Check out Madeline Millers, "Circe" if you haven't already. She's a classic professor that has made her own take on the Witch Circe and surrounding myths. It is excellent.

    •  

      Sounds interesting. Thanks. Circe is a fascinating character.

  • +4 votes

    Ima gunna crib and get the audiobook of Stephan Fry's 'Mythos'

    https://www.youtube.com/watch?v=WgiX5Las3KE

  •  

    Homer is a good book.

  • +2 votes

    I prefer his newer stuff.

  • +2 votes

    Sold by Amazon US, need $49 for free shipping with Prime

  • +1 vote

    you can get it cheaper @ book depository

    •  

      Ah, thanks for letting us know. I should have checked!

      EDIT: I just checked and the version I shared is AU$19.78 on their website and I don't know how much postage would be (if any).

  • +1 vote

    Probably considered yourself fleeced at this price.

  •  

    Price dropped by TWO CENTS! TWO! CENTS!

  • +1 vote

    Oooh, and don't forget Aristophanes 'The Frogs'.

    Brekekekex…..

  •  

    Is there a comic book version for idiots such as myself?

  • +1 vote

    Actually, there is here, but I haven't read it so I can't vouch for its literary merits. You shouldn't call yourself an idiot. Everyone has the capacity to improve.

    "Excellence is an art won by training and habituation. We do not act rightly because we have virtue or excellence, but we rather have those because we have acted rightly. We are what we repeatedly do. Excellence, then, is not an act but a habit." - Aristotle

  • +3 votes

    Great books. For those that love the iliad/ the odyssey, and by chance are also partial to metal/rock - awesome 25min rendition of the odyssey by symphony x that follows and captures the feel of much of the story. Really epic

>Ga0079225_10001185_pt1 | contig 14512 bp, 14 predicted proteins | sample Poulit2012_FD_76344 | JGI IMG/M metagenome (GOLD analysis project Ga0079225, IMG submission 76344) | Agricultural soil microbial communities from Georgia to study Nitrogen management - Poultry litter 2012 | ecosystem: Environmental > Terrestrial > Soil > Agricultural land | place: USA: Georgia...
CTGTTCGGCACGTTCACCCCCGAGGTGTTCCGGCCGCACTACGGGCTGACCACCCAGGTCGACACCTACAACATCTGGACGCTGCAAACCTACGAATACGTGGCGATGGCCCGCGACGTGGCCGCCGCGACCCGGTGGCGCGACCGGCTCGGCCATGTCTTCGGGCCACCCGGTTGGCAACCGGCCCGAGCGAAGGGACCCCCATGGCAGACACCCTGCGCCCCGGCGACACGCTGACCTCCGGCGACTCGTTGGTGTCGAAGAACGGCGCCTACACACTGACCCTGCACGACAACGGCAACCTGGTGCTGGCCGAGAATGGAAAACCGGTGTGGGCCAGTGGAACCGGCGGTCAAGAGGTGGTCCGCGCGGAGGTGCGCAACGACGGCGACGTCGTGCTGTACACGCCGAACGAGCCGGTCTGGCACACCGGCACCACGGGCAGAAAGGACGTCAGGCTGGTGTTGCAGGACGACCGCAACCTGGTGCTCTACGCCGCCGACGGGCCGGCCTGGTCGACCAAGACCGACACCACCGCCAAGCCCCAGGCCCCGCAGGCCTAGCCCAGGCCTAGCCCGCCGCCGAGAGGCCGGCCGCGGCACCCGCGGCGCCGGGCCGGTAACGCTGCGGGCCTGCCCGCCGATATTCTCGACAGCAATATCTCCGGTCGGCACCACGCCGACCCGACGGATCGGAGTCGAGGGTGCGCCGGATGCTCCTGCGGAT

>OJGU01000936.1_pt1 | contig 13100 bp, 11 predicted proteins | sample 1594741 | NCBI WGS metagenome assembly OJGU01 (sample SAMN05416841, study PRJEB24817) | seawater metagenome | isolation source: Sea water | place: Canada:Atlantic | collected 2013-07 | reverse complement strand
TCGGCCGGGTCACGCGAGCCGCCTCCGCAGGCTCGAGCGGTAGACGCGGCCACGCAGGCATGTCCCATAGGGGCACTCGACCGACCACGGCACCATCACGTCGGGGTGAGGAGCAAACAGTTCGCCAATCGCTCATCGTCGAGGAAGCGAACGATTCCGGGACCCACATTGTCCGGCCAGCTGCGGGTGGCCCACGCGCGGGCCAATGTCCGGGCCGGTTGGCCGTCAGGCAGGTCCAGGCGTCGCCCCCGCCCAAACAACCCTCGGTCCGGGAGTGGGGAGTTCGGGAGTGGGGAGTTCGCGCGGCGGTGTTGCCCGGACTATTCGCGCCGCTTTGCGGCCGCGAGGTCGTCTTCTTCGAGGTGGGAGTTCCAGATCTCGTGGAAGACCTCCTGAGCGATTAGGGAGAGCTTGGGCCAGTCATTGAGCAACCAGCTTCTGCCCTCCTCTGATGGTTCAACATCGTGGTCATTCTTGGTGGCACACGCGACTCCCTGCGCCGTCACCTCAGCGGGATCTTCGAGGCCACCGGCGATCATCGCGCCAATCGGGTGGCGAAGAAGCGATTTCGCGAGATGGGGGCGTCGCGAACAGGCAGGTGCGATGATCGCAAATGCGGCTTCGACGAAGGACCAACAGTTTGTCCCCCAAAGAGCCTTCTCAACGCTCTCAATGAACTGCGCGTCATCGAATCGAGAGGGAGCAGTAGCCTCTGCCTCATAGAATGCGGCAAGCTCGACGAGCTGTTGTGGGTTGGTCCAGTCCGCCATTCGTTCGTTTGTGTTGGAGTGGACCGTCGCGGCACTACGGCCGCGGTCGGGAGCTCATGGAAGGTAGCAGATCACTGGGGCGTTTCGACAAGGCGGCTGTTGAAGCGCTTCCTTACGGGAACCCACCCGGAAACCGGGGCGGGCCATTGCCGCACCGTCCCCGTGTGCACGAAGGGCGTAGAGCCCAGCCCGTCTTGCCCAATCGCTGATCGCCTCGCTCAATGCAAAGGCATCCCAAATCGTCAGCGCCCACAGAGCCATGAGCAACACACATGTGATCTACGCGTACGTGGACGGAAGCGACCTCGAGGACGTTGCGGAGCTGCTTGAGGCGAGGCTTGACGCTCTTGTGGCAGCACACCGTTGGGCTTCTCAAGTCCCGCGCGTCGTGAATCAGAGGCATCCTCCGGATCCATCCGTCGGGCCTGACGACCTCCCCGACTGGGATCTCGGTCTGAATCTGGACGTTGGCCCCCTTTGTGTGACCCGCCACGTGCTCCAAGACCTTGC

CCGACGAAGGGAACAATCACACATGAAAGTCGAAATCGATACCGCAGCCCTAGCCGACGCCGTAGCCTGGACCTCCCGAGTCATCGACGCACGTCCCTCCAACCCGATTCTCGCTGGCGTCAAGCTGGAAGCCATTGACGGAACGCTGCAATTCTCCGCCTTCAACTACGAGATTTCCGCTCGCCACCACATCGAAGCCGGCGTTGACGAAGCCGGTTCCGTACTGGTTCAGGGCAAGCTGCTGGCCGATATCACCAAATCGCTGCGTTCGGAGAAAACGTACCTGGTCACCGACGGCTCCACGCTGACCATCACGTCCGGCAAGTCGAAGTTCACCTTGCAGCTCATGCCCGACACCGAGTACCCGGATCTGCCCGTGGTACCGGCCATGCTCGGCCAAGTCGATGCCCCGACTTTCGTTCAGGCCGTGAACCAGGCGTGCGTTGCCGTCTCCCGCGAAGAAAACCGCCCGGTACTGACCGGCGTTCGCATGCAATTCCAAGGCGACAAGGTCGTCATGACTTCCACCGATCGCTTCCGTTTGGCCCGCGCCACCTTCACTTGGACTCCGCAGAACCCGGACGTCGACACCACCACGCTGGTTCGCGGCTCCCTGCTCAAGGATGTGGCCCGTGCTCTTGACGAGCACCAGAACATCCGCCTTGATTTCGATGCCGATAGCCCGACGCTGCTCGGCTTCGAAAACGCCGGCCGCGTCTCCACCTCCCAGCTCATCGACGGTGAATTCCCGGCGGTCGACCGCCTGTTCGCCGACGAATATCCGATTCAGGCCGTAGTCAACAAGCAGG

• +1 vote

      Thanks. Listening to this for the first time (now 3rd on selective parts), gotta say, pretty good. And some parts are great.

    •  

      Having a listen right now… loving it. So unusual to hear those literary references in Metal. It goes to show just how great these texts are, that they would inspire a Metal group. That's so cool! Been getting into instrumental post-rock lately (I greatly recommend Throbs - a Greek outfit, and Black Hill - who are Hungarian) but this really takes me back to the good old days…

  •  

    This should be in public domain to download for free, if you don't mind reading it on your phone/tablet/ereader.

    •  

      The original, in Ancient Greek, should be, but not the translations, as they are the work of modern scholars who have approached the material in different ways, offering their own, original interpretations. Thanks for the comment, though. Material that falls outside the general copyright timeframe laws should be free, but that doesn't apply in this case.